Liz Greene’s Saturn: A New Look at an Old Devil
Originally published in 1976, and updated in 2011, this book is probably the best-known book on Saturn in astrology circles. It is a classic, with some of the best material on the subject. Definitely, a book worth having in your astrology library. From the back cover of the book:
Saturn’s darker persona is recognized universally in myth and fairytale. Here, noted astrologer Liz Greene takes a major step in the unveiling of the light of reason, so long obscured by those who have interpreted Saturn as a ‘malefic’ planet, and in so doing, presents a remarkably rich study of the unconscious mind, shedding light on that mysterious, elusive entity that psychology calls the self.
Saturn symbolizes a psychic process as well as a quality or kind of experience. He is not merely a representative of pain, restriction, and discipline, he is also a symbol of the psychic process, natural to all human beings, by which an individual may utilize the experience of pain, restriction, and discipline, as a means for greater consciousness and fulfillment.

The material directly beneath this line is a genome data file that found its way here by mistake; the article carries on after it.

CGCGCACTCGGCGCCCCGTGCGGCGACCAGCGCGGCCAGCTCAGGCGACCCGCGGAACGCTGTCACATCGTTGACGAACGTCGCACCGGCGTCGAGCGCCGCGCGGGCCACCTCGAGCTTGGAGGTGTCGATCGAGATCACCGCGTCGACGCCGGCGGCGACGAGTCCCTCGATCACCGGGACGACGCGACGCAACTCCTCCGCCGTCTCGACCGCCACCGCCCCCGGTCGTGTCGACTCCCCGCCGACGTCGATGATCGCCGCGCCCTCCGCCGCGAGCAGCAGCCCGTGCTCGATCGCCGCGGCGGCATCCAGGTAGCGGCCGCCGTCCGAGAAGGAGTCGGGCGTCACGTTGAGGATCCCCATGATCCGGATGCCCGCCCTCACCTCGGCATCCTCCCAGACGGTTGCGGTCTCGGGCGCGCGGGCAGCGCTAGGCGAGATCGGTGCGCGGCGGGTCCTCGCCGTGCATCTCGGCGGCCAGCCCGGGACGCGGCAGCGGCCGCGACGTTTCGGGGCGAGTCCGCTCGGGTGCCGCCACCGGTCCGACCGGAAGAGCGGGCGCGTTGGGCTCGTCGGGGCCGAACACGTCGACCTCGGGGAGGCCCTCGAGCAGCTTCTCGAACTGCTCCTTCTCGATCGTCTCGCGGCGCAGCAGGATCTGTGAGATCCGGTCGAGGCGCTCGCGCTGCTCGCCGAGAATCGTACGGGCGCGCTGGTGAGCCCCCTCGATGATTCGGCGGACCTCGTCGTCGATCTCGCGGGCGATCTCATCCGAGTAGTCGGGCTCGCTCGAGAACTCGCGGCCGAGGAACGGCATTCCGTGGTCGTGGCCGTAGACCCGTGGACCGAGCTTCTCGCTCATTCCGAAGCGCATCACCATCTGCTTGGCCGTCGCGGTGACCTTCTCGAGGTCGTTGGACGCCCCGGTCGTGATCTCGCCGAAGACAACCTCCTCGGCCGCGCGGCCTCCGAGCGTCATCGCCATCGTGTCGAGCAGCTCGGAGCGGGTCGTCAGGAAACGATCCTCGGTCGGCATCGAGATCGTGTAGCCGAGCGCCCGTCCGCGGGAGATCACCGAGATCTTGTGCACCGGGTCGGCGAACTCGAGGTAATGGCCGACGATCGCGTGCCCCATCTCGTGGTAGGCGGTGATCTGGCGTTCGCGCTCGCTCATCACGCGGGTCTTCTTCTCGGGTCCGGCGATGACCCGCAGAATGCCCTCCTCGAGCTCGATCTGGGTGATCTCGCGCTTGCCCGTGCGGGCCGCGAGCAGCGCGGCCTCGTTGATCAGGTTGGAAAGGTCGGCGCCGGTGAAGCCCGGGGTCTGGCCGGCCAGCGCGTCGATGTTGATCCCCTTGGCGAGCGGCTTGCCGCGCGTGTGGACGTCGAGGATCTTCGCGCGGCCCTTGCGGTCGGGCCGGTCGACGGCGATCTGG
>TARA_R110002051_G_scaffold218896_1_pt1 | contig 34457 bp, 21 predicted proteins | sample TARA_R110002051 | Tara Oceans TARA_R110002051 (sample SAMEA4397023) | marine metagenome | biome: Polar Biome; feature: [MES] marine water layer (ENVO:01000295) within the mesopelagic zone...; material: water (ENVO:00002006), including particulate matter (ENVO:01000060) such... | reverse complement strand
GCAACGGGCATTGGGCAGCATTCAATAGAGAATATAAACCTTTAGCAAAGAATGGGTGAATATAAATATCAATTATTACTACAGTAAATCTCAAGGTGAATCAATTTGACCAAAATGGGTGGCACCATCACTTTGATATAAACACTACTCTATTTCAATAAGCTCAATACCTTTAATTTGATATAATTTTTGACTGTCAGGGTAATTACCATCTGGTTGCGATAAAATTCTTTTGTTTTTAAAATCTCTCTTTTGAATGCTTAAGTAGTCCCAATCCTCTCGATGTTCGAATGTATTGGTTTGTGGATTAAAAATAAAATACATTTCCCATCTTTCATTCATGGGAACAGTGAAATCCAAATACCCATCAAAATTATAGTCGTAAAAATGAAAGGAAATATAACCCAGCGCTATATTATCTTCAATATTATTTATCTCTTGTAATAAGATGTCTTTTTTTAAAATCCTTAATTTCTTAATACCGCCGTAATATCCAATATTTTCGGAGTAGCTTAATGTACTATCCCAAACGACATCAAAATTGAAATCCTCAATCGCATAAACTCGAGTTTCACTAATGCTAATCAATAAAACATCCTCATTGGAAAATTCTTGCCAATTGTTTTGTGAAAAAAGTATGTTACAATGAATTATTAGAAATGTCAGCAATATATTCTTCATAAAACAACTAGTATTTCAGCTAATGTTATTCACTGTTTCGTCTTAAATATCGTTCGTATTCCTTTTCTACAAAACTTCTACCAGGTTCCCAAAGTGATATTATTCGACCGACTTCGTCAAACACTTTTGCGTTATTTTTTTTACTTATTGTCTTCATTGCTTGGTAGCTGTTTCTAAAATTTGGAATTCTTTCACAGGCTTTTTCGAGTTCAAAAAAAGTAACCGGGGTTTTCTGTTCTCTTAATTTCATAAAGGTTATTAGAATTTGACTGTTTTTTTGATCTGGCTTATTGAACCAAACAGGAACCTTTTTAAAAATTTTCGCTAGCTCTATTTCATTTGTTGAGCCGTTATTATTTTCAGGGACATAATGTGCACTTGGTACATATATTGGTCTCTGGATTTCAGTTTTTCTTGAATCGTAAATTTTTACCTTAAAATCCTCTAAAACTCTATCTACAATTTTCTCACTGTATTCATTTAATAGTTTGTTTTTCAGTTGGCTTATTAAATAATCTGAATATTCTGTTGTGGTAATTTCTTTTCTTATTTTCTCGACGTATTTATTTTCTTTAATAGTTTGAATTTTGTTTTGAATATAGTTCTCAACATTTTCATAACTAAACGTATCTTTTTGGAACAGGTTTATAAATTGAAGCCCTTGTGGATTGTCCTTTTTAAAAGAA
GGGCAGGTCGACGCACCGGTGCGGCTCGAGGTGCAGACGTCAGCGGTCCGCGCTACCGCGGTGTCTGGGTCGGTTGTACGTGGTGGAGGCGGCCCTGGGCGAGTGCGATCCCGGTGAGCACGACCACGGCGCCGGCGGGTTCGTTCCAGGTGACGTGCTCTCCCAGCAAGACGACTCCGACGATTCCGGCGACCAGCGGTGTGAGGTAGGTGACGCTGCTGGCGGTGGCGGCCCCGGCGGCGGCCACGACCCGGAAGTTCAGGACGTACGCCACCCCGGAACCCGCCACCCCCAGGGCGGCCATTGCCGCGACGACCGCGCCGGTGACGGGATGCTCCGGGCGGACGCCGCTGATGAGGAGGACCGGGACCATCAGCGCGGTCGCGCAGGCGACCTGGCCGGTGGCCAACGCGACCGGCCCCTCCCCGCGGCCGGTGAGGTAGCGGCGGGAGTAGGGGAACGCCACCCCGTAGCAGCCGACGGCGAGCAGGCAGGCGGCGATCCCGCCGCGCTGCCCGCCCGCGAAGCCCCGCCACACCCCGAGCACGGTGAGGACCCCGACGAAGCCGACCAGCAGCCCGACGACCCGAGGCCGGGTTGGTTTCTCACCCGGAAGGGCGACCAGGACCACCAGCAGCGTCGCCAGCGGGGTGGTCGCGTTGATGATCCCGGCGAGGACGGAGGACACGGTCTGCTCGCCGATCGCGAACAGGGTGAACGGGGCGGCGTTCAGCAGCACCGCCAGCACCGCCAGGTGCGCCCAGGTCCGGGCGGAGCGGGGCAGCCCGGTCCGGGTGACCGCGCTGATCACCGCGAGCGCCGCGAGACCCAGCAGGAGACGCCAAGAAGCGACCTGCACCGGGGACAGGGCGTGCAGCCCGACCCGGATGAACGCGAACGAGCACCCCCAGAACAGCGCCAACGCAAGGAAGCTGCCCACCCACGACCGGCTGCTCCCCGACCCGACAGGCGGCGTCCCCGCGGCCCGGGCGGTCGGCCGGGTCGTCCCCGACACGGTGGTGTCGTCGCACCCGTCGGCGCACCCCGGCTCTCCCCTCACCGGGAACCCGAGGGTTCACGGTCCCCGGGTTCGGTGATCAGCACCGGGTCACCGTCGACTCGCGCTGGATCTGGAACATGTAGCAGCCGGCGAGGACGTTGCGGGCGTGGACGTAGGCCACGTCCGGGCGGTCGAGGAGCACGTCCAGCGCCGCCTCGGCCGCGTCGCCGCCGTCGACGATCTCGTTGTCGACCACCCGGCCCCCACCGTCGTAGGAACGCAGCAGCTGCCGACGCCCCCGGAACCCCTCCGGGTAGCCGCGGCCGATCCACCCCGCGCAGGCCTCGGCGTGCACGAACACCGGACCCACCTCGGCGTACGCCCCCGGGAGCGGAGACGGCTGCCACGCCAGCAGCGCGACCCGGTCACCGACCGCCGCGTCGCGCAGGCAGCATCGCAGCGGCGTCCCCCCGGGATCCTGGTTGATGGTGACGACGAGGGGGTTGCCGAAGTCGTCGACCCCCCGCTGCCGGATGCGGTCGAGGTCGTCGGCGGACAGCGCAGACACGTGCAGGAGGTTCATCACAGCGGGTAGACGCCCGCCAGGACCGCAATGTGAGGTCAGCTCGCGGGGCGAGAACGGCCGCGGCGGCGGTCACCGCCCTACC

Aliza Einhorn’s The Little Book of Saturn: Astrological Gifts, Challenges, and Returns
Published in 2018, this book is a nice introductory text, written for an interested non-expert audience. From the back cover:
The Little Book of Saturn, a smart, friendly introduction to the astrological Saturn, is a book for curious readers who know there is more to astrology than their sun signs. Saturn has traditionally been considered the planet of challenges, but the life lessons that this stern planet brings are necessary for personal growth.
This book is suitable for beginners and experts alike. It discusses the influence of Saturn on the natal horoscope, focusing on Saturn in its various places in the birth chart and exploring the various transits, especially the return(s), which brings with it a period of transition that is often feared, but Aliza Einhorn shows you how to understand and navigate them with confidence.
Tom Jacobs’ Saturn Returns: Thinking Astrologically
Published in 2010, Jacobs work follows in the footsteps of Greene and Sullivan, offering another useful take on Saturn. From the back cover:
Everyone faces the challenging invitations of the planet Saturn at key times during their lives. The planet of hard work, structure, discipline, and authority asks us to grow up and make of our lives a long-term work that will make a difference in the world. Responding to its invitations with ease and grace requires understanding certain things and being willing to change and grow. This book looks at Saturn in the astrological birth chart and what each of the first two returns (ages 29 1/2 and 59) have in store for us. Included are explanations of the aspects in the natal chart between Saturn and other planets framed in terms of what each Saturn return will ask us to do.